The Maurice Thorez Institute of Foreign Languages
Moscow State Linguistic University

Exchange Students: What COVID-19 Changed - 2

01.06.2020
MSLU exchange students share their experience of life and studies in European countries during the coronavirus pandemic, as many students chose to continue their internship programs.
Yana Arhipova, French Language Faculty, currently in Lumière University Lyon Université Lumière Lyon 2.

Our classes are organized as follows: speaking practice classes are held in video format and we send our writing assignments (like artistic translation and the others) via e-mail and then our teachers upload video podcasts to Moodle, in which they analyze our mistakes and suggest other translation variants. We’ve already had our first tests on some subjects: the presentations were to be recorded, and writing assignments were to be sent via e-mail. From the middle of April we are having our interim tests and at the start of May our final tests are coming. The administration has reported that they are working out the methods to carry out our final tests.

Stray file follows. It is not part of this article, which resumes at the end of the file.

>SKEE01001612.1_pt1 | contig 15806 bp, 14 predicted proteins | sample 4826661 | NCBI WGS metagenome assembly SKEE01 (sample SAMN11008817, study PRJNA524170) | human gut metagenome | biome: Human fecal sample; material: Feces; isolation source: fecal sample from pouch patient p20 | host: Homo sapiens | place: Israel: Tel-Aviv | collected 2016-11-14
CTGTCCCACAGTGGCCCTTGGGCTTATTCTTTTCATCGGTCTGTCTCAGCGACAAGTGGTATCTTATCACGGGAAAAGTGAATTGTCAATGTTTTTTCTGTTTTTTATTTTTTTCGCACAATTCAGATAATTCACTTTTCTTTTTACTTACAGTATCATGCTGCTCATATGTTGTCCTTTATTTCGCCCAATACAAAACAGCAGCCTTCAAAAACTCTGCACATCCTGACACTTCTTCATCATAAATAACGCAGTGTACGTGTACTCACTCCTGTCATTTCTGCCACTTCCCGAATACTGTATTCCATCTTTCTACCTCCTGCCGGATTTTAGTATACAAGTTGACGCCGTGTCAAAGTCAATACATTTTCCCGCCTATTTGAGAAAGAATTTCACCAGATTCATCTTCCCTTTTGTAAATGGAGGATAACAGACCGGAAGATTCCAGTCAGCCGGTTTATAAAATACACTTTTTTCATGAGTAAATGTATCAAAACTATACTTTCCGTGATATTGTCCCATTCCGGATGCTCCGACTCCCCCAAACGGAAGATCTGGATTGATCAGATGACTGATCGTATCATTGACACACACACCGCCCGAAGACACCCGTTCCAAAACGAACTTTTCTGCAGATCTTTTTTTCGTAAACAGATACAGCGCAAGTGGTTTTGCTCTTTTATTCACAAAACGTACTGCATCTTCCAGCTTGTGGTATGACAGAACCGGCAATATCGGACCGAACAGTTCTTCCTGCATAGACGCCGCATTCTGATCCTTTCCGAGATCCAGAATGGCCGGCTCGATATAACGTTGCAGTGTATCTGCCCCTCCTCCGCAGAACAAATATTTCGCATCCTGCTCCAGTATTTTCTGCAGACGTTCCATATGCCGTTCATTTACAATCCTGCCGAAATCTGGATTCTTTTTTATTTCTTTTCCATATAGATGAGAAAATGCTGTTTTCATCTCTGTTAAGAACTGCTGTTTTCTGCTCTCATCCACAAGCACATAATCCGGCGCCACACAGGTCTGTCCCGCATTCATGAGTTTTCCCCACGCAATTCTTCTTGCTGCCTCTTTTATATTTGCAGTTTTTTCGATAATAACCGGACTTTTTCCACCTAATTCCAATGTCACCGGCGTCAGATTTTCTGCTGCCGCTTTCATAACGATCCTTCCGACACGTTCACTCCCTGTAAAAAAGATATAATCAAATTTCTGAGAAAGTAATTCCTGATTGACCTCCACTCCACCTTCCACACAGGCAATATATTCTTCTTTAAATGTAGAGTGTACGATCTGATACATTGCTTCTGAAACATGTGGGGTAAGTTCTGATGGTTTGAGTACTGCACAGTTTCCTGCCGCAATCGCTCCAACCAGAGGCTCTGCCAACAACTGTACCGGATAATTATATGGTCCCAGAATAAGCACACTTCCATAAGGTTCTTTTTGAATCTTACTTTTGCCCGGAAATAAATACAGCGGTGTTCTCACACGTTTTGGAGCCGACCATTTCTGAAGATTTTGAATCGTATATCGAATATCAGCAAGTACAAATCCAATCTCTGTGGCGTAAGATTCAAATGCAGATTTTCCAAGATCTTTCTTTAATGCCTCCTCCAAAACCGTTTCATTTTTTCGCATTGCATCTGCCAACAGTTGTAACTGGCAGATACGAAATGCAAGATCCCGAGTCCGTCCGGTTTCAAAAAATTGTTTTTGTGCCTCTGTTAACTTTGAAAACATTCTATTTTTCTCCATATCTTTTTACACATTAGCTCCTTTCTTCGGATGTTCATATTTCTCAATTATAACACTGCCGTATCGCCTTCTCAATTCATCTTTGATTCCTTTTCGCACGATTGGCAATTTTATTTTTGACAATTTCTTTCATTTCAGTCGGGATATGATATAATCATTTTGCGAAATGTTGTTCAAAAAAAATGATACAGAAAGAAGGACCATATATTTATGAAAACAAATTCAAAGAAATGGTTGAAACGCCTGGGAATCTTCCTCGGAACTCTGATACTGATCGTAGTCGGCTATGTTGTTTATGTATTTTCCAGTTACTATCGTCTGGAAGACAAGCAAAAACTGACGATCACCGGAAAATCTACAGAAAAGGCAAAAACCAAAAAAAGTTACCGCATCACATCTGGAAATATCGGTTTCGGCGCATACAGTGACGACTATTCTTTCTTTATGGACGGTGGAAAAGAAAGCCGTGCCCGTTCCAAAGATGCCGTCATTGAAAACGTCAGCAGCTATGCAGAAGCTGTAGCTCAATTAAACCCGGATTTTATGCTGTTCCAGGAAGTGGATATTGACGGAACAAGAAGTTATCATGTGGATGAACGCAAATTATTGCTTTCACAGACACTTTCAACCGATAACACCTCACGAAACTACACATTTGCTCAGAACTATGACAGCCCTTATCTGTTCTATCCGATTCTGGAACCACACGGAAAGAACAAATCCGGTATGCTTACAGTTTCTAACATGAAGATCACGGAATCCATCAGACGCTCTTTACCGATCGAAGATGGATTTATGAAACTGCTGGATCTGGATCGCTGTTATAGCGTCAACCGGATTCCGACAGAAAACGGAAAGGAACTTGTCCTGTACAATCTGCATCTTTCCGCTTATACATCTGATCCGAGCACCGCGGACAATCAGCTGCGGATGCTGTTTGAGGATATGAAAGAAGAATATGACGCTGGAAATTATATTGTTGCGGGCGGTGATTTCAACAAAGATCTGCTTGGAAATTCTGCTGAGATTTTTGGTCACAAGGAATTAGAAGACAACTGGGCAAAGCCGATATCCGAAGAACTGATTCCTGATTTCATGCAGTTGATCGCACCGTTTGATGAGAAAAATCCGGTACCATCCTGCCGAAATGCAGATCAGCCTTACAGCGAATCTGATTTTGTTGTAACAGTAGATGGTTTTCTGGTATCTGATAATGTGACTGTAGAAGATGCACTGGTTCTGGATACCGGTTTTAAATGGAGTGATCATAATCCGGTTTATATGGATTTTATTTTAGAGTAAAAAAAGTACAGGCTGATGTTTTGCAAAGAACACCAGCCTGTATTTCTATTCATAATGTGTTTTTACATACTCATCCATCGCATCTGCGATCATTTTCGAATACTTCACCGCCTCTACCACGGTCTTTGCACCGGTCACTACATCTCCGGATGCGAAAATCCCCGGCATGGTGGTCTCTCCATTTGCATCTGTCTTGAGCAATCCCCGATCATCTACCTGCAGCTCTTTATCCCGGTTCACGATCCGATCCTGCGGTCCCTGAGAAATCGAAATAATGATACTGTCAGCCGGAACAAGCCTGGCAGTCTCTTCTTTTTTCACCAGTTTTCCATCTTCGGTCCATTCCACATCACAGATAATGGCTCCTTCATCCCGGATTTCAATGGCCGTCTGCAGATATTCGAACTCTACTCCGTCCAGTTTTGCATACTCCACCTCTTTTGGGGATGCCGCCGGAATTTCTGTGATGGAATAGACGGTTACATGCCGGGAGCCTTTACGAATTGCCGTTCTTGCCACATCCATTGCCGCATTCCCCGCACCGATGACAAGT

All the libraries and canteens are closed. We can get psychological help if necessary. The university’s web page says that antiseptics and other essential commodities are available. Disinfection of the residential quarters is carried out regularly. We’ve been asked to limit our companies to groups of four people.

Daria Arhipova, German Language Faculty, currently in Germany, University of Bayreuth. Daria would like to come back home, but that is not so easy now.
I try to do my best and complete every assignment that I receive via e-mail. Movement in Bayreuth is limited now; however, I still can go out for essential commodities, but the rest of the time I spend alone.

I entered the list for return flights and right now I’m waiting for the information from the embassy, the Federal Air Transport Agency and Aeroflot.

Comments on the study course in Busan University of Foreign Studies (South Korea) by Buligina Olesya, Maslova Alexandra, Krapivina Alexandra.

When for the last two and a half years you’ve studied a foreign language and dreamt about going to Korea, ready to finally take a look at the country and talk to its people in their native language you want nothing to stand in your way to the dream. But unfortunately, things don’t always go as we planned, and we have to put up with the circumstances beyond our power. However, it’s wrong and to some extent dishonest to complain about some sudden virus, which has engulfed the whole world, because our situation is not the worst.